It was an early Saturday morning in my sophomore year of high school, and I was eager to get to my job at the local bowling lanes. The evening before, I had stayed late to mop the muddy tile floors because the janitor called in sick. I hadn't bothered to tell the boss about the janitor so I could surprise him. After all, what could go wrong? I thought.
Plenty, as it turns out.
Stepping in the door, I saw inches of standing water, with bowling pins, rolls of toilet paper and boxes of paper score-sheets bobbing on top. Then I realized what I had done: While doing the floors, I had left a large faucet running overnight! Incredibly, my boss greeted me with a huge hug and a big smile—“for trying,” he said.
Saul was actively punishing (Acts 8:1) and harassing Christians (Acts 9:1-2) when he came face to face with Jesus on the road to Damascus (Acts 9:3-4). Jesus confronted the soon-to-be-renamed apostle Paul with his sinful actions. Blinded by the experience, Saul/Paul would need a Christian—Ananias—to restore his sight to him in an act of courage and grace (Acts 9:17).
Both Saul and I received unexpected grace.
Most people know they’re messed up. Instead of lectures, they need a hope for redemption. Stern faces or sharp words can block their view of that hope. Like Ananias, or even my boss, followers of Jesus must become the face of grace in these life-changing encounters with others.
Due to an injury that occurred in 1992, I suffer from chronic pain in my upper back, shoulders, and neck. During the most excruciating and disheartening moments, it’s not always easy to trust or praise the Lord. But when my situation feels unbearable, God’s constant presence comforts me. He strengthens me and reassures me of His unchanging goodness, limitless power, and sustaining grace. And when I’m tempted to doubt my Lord, I’m encouraged by the determined faith of Shadrach, Meshach, and Abednego. They worshipped God and trusted He was with them, even when their situation seemed hopeless.
When King Nebuchadnezzar threatened to throw them into a blazing furnace if they didn’t turn away from the true God to worship his golden statue (Dan. 3:13–15), these three men displayed courageous and confident faith. They never doubted the Lord was worthy of their worship (v. 17), “even if” He didn’t rescue them from their current predicament (v. 18). And God didn’t leave them alone in their time of need; He joined and protected them in the furnace (vv. 24–25).
God doesn’t leave us alone either. He remains with us through trials that can feel as destructive as Nebuchadnezzar’s furnace. Even if our suffering doesn’t end on this side of eternity, God is and always will be mighty, trustworthy, and good. We can rely on His constant and loving presence.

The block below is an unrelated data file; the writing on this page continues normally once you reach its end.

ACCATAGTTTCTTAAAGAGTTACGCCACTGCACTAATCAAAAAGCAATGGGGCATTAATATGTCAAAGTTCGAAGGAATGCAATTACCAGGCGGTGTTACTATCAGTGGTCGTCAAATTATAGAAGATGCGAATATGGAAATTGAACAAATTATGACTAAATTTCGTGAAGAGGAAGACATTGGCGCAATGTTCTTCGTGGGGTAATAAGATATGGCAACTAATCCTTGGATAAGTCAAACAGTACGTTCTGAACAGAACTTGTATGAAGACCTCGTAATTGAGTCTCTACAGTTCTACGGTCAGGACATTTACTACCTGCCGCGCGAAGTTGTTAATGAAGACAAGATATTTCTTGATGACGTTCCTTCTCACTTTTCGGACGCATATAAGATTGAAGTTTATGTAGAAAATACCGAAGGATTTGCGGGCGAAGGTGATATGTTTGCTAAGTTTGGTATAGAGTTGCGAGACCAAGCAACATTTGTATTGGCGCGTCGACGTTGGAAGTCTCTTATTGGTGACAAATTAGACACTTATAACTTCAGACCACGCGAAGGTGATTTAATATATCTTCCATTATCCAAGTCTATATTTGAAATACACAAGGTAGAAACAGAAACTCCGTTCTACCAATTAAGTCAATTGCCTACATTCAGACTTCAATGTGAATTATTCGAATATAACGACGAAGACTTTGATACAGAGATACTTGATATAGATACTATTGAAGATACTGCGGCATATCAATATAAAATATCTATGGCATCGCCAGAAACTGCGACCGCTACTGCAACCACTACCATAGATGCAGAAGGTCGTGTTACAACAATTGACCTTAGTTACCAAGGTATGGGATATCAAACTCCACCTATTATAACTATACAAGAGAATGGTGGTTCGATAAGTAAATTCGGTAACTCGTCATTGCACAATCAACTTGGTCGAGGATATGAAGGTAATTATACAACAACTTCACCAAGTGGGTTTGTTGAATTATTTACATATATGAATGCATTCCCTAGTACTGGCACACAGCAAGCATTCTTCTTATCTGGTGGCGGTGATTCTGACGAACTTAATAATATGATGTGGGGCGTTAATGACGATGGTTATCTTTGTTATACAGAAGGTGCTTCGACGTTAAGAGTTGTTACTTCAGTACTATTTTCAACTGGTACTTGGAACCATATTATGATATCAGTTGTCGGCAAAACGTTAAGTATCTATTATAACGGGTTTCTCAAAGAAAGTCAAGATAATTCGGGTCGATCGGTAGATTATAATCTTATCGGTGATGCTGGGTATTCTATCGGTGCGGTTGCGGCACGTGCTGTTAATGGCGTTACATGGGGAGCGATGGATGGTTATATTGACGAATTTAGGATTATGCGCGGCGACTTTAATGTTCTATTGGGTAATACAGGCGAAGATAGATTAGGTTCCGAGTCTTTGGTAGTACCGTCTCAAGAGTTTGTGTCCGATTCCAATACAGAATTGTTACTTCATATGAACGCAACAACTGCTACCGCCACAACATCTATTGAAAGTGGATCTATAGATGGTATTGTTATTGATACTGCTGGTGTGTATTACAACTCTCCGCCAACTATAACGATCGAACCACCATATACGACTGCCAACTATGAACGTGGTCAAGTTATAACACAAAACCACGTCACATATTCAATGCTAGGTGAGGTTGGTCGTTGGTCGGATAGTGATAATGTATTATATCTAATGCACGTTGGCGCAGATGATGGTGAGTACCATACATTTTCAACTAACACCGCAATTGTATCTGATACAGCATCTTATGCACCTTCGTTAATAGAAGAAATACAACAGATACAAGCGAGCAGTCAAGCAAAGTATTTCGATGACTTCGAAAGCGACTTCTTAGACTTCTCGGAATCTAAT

“How much longer until it’s Christmas?” When my children were little, they asked this question repeatedly. Although we used a daily Advent calendar to count down the days to Christmas, they still found the waiting excruciating.
We can easily recognize a child’s struggle with waiting, but we might underestimate the challenge it can involve for all of God’s people. Consider, for instance, those who received the message of the prophet Micah, who promised that out of Bethlehem would come a “ruler over Israel” (5:2) who would “stand and shepherd his flock in the strength of the Lord” (v. 4). The initial fulfillment of this prophecy came when Jesus was born in Bethlehem (Matt. 2:1) —after the people had waited some 700 years. But some of the prophecy’s fulfillment is yet to come. For we wait in hope for the return of Jesus, when all of God’s people will “live securely” and “his greatness will reach the ends of the earth” (v. 4). Then we will rejoice greatly, for our long wait will be over.
Most of us don’t find waiting easy, but we can trust that God will honor His promises to be with us as we wait (28:20). For when Jesus was born in little Bethlehem, He ushered in life in all its fullness (see John 10:10)—life without condemnation. We enjoy His presence with us today while we eagerly wait for His return.
In the fable of the chicken and the pig, the two animals discuss opening a restaurant together. As they plan their menu, the chicken suggests they serve ham and eggs. The pig swiftly objects saying, “No thanks. I’d be committed, but you would only be involved.”
Although the pig didn’t care to put himself on the platter, his understanding of commitment is instructive to me as I learn to better follow God with my whole heart.
To protect his kingdom, Asa, king of Judah, sought to break up a treaty between the kings of Israel and Aram. To accomplish this, he sent personal treasure along with “silver and gold out of the treasuries of the
But God’s prophet, Hanani, called Asa foolish for relying on human help instead of God who had delivered other enemies into their hands. Hanani asserted, “The eyes of the
As we face our own battles and challenges, let’s remember that God is our best ally. He strengthens us when we we’re willing to “serve up” a whole-hearted commitment to Him.
Put on the R70i Age Suit and you immediately feel forty years older as you experience impaired vision, hearing loss and reduced mobility. The Age Suit was designed to help caregivers better understand their patients. Wall Street Journal correspondent Geoffrey Fowler wore one and wrote, “The unforgettable, and at times distressing, experience shed light not just on aging, but also how virtual reality equipment can teach empathy and shape our perceptions of the world around us.”
Empathy is the power to understand and share the feelings of another. During a time of severe persecution against the followers of Jesus, the writer of Hebrews urged fellow believers to “continue to remember those in prison as if you were together with them in prison, and those who are mistreated as if you yourselves were suffering” (13:3).